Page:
No single raindrop

Fear reigns supreme as the world fears rain supreme, but years pass without any signs of the disaster repeating.

Atmospheric scientists try for years to piece together what happened, but no explanation is forthcoming.

News trickles out into the world about the inexplicable disaster.

Normally, a portion of this water would fall, scattered, as rain—at most, 6 centimeters of it.The roaring wind whips up the surface of the water into spray.The leading edge of the droplet turns to foam as air is forced into the liquid.That depth is what we call the air’s total precipitable water. Satellites measure this water vapor content for every point on the globe, producing some truly beautiful maps.We’ll imagine our storm measures 100 kilometers on each side and has a high TPW content of 6 centimeters.

No single raindrop

See Copyright.: This only applies to original works of the Federal Government and not to the work of any individual U. state, territory, commonwealth, county, municipality, or any other subdivision. q=soil and water splashed by raindrop&tbm=isch&tbo=u&source=univ&sa=X&ei=l B_JU9zy C6j Y0QWh5IGg Dw&ved=0CCk Q7Ak&biw=1397&bih=986&dpr=0.9This work is in the public domain in the United States because it is a work prepared by an officer or employee of the United States Government as part of that person’s official duties under the terms of Title 17, Chapter 1, Section 105 of the US Code. It also does not apply to certain US coins; see The US Mint Terms of Use.Everything within a few kilometers is completely destroyed, leaving a pool of mud down to bedrock.The splash continues outward, demolishing all structures out to distances of 20 or 30 kilometers.At this distance, areas shielded by mountains or ridges are protected, and the flood begins to flow along natural valleys and waterways.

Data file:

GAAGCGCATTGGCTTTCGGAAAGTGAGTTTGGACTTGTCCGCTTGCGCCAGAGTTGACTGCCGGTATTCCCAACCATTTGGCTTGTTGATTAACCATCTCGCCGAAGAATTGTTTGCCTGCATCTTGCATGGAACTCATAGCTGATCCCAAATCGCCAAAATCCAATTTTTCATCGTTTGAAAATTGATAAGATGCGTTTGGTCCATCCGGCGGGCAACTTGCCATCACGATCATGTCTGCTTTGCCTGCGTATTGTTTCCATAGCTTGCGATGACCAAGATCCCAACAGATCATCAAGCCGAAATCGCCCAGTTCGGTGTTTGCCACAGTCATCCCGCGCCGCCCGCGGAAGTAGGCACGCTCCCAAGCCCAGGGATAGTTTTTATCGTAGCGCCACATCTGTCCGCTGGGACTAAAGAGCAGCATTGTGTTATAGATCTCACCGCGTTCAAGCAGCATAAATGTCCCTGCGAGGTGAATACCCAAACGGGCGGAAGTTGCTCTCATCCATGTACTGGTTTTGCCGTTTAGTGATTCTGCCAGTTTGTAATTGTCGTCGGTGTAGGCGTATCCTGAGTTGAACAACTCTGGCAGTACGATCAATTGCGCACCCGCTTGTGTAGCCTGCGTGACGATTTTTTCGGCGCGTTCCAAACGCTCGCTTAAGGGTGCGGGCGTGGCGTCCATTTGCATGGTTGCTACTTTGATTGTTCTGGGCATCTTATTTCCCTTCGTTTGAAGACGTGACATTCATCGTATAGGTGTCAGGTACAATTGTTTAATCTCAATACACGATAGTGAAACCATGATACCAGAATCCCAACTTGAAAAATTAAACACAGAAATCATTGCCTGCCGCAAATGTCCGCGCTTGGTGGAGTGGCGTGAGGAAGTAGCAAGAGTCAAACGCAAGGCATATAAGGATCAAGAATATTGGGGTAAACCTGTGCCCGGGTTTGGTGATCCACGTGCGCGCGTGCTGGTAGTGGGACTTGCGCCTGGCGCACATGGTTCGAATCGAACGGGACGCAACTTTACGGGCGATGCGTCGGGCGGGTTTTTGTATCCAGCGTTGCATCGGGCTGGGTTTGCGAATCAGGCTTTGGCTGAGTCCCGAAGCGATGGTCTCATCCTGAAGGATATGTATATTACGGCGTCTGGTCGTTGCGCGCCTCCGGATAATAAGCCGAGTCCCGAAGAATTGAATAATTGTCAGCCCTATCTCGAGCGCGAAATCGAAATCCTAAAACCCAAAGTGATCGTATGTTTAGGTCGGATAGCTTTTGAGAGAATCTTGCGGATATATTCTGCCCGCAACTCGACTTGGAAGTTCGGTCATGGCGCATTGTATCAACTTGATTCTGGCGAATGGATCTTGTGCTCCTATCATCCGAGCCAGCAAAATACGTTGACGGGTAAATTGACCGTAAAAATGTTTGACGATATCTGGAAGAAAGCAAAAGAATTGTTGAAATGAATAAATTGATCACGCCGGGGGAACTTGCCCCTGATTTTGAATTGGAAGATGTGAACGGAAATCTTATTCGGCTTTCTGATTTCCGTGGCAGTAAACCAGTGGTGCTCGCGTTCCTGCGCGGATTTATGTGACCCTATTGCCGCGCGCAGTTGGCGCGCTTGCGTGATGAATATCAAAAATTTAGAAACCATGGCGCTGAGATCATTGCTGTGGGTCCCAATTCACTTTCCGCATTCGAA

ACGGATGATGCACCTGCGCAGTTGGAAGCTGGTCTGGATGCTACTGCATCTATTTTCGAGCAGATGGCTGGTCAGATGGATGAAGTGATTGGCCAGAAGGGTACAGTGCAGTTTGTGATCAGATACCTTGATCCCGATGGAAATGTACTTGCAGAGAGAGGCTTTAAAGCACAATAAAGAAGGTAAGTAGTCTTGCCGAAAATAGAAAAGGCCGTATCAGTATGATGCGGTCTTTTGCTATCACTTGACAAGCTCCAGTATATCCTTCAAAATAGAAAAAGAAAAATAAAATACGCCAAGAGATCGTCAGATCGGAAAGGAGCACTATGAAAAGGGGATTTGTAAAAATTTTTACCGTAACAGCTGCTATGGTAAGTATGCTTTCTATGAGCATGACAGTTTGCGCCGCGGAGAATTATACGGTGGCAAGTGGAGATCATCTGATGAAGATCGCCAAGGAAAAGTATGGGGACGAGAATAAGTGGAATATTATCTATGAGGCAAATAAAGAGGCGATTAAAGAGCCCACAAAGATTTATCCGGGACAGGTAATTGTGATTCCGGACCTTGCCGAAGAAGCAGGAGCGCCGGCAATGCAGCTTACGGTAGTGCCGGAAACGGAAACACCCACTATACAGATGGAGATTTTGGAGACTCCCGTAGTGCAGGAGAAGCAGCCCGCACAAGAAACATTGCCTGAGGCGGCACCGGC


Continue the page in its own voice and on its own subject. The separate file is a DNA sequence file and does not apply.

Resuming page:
The broader region is largely protected from the effects of the storm, though areas hundreds of kilometers downstream experience flash flooding in the hours after the impact.If it kept falling for long enough, these forces would gradually disperse the entire droplet into rain.Before that can happen, about 20 seconds after formation, the edge of the droplet hits the ground. Right under the point of impact, the air is unable to rush out of the way fast enough, and the compression heats it so quickly that the grass would catch fire if it had time.Fortunately for the grass, this heat lasts only a few milliseconds because it’s doused by the arrival of a lot of cold water.Unfortunately for the grass, the cold water is moving at over half the speed of sound.

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